I have a fear of flying, but it’s not what you think. Yes, my heart does leap into my throat at the first perceptible hint of turbulence, but it’s more than simply being airborne that induces panic. Unless you are a bona fide (or falsified) VIP, your flying experience starts hours before take-off, and the ordeal often lasts hours after the seatbelt signs have been switched off and the aircraft doors have opened.
Let’s fast forward past the soul-destroying task of packing, the always-stressful car/bus/train ride to the airport, the tense moments before having your bulging suitcase weighed, and the tedious, often intimate, exposé of holey socks and transparent zip-lock toiletry bags during the security process. Let’s assume the plane and its passengers were on time, no babies were on board and the pilot organised a smooth landing. This was roughly my position after a recent trip to Prague. My mother and I landed in London at 23:00, after a full weekend of sight-seeing, were ready to go home to prepare for the week ahead: she would be heading home to South Africa, and I would be going back to work.
That unique formula of shock, dread and anger is an emotion which the sight of a chaotic Passport Control hall never fails to induce. Shock at the sudden appearance of hordes of tired travellers, dread in the knowledge that hours of precious sleep will forcibly be replaced by standing in a stagnant, unair-conditioned queue, and anger that no-one in the airport business, smug in the knowledge that people will pay to travel no matter what, has bothered to solve this daily occurring mess.
But what stings the most, especially as a South African, where these particular words bring up memories of a painful and abhorrent past, is the command “Europeans this side, Non-Europeans that side”. More than the 90 minute wait, the sight of EU passport holders breezing through the gates, or the fact that only three of the ten or more officers on duty were assigned to the hundreds of “All Passport” holders, these words made me feel like an unwanted second-class citizen. Not for one moment did I presume to compare my momentary discomfort with the experiences of the millions who suffered under apartheid, but on my long expedition home through Passport Control (which, as my mother pointed out, took longer than the flight from Prague to London), I did have time to consider the unlikely commonalities between South Africa and the country on the other side of the world which I had just visited.
It’s strange how words, especially those uttered glibly, can make such an impact. I suppose for humans, who have an instinct for language, they are the best way to convey a feeling or experience to someone who wasn’t there. Our tour guide in Prague asked us in a tongue-in-cheek way to forgive the locals their impoliteness because “Czechs are always being invaded…first by the Nazis, then by the communists, and now by the tourists.” And as the days went by I could understand how their behaviour might be likened to a people under siege. For such a celebrated and touristic city, customer service is often borderline to dismal: no time for smiles or small talk, just drink your coffee, pay your obligatory service charge and leave without a good-bye. The grandeur and sophistication of the architecture were not reflected in the most people with whom, on a very superficial level, I came into contact.
Perhaps, as in South Africa, the wounds of a 40 year regime, based on the denial of human rights, are still healing; perhaps for some citizens they will never heal. The Communist Party seized complete power of (the then) Czechoslovakia after a coup d’etat in 1948 – the same year apartheid was institutionalised in South Africa. This event marked the start of the Communist totalitarian rule that lasted until the Velvet Revolution of 1989, around the same time that the apartheid regime began to crumble. The intervening years were characterised by suppression, fear, torture and mistrust in both countries. In 1993, Czechoslovakia split into two separate countries (the Czech Republic and Slovakia) and the first president of the Czech Republic was voted into power. The following year, Nelson Mandela made history as South Africa’s first democratically elected president. Both nations have been praised for their relatively smooth and peaceful transitions into democracy: the revolution in the Czech Republic was non-violent to the degree that it has been dubbed “The Velvet Revolution”, and the honeymoon South Africa of the 1990s has often been declared a miracle after the turbulent 1980s.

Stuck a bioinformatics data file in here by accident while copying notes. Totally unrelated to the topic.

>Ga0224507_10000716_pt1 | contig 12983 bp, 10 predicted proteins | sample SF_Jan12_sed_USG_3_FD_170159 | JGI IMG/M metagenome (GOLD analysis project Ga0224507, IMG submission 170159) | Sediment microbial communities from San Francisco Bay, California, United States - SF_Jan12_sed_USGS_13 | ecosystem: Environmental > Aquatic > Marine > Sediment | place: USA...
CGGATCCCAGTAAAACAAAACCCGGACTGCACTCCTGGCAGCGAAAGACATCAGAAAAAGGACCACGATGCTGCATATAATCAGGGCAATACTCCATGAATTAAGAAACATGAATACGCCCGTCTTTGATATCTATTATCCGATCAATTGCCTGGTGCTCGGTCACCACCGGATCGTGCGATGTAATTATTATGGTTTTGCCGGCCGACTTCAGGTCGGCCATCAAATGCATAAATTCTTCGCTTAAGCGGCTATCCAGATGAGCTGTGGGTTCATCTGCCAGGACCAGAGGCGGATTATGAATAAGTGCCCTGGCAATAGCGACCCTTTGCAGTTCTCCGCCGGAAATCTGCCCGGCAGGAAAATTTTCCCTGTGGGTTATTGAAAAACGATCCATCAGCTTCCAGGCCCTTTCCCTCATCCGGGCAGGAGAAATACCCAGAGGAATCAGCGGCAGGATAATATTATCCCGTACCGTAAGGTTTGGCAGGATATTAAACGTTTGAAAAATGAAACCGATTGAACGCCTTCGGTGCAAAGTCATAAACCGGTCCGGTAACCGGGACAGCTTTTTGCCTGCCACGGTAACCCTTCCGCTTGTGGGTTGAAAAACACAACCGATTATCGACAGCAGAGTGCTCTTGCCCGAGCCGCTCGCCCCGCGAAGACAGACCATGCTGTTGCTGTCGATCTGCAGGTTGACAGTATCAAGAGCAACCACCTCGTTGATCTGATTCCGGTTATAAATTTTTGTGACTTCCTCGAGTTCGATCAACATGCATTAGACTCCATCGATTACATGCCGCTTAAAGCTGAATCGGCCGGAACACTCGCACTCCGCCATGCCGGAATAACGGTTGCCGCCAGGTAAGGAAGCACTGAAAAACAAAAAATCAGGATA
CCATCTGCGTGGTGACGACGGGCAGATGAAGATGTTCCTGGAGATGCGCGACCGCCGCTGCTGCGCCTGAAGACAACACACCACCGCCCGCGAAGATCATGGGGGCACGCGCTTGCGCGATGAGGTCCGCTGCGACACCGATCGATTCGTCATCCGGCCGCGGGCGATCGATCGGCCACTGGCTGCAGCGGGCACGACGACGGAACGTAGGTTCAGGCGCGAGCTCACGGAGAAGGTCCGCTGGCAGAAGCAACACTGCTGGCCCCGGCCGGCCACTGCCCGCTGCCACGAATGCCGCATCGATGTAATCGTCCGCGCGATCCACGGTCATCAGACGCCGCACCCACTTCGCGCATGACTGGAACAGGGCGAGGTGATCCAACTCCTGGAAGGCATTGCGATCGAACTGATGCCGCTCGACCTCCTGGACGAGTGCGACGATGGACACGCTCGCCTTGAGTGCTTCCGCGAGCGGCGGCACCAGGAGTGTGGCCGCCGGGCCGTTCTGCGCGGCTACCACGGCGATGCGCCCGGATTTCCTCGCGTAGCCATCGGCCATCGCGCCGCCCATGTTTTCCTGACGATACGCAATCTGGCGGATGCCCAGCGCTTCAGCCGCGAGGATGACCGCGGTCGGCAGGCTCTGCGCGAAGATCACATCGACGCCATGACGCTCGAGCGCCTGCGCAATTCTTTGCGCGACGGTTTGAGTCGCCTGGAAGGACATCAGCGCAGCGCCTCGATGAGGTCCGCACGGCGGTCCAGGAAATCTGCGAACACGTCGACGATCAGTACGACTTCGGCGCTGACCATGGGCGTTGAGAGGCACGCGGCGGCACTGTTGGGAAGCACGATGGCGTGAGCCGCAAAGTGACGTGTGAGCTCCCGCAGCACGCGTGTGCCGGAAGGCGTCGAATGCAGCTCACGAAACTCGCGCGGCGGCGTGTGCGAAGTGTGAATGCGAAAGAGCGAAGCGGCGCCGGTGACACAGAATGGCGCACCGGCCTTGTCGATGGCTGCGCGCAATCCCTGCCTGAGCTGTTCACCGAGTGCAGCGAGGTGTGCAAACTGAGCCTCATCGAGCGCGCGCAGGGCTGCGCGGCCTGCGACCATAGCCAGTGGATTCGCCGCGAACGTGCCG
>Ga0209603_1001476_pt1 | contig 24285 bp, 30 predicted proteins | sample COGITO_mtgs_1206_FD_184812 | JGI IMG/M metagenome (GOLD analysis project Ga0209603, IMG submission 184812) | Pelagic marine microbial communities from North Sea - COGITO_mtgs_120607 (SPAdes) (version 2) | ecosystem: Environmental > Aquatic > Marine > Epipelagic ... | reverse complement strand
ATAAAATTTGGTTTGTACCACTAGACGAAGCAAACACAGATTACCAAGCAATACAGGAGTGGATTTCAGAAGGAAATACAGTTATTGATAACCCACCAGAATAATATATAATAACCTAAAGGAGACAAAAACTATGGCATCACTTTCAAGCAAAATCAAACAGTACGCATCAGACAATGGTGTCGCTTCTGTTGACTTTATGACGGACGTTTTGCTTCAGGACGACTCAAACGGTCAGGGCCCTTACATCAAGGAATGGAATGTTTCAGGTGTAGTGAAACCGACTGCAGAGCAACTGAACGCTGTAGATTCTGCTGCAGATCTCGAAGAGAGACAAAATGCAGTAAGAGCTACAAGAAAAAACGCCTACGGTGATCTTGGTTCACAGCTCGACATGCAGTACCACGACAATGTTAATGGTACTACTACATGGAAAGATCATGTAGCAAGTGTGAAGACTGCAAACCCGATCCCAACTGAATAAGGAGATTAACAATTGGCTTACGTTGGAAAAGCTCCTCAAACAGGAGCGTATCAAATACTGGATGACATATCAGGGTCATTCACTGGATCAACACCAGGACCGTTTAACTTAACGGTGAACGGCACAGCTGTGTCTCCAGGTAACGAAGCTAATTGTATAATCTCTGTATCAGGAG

Where are we, as cities, now, 20 years later? Both Prague and Cape Town present beautiful façades to the world – buildings and beaches, mountains and monuments – but scratching off the thin veneer exposes individuals and communities struggling to move on, pestered by crime and poverty (in South Africa) and suspicion and corruption (in the Czech Republic), even though many adults of today were born into democracy. There is a point at which we need to move on, appreciate the power of our blood-stained privileges, and make ourselves, not our pasts, the masters of our potential-laden destiny. It’s a decision that each individual needs to take for themselves, every day, but also one that needs to be taken by society as a whole. When one considers the impact of the Collective Psyche, that society’s problems are mirrored in each of us, contaminating our own consciousness and making our feelings difficult to control, it becomes a little harder to judge the mindsets of those individuals who spoil it for the rest of us.
So perhaps I cannot judge a nation based on the behaviour of angry Czech waitresses, but I can weigh in on issues closer to home. I can exercise my hard-fought right to vote to transform my city and country into one in which no-one feels like a second-class citizen – even in an airport, thousands of kilometres from home.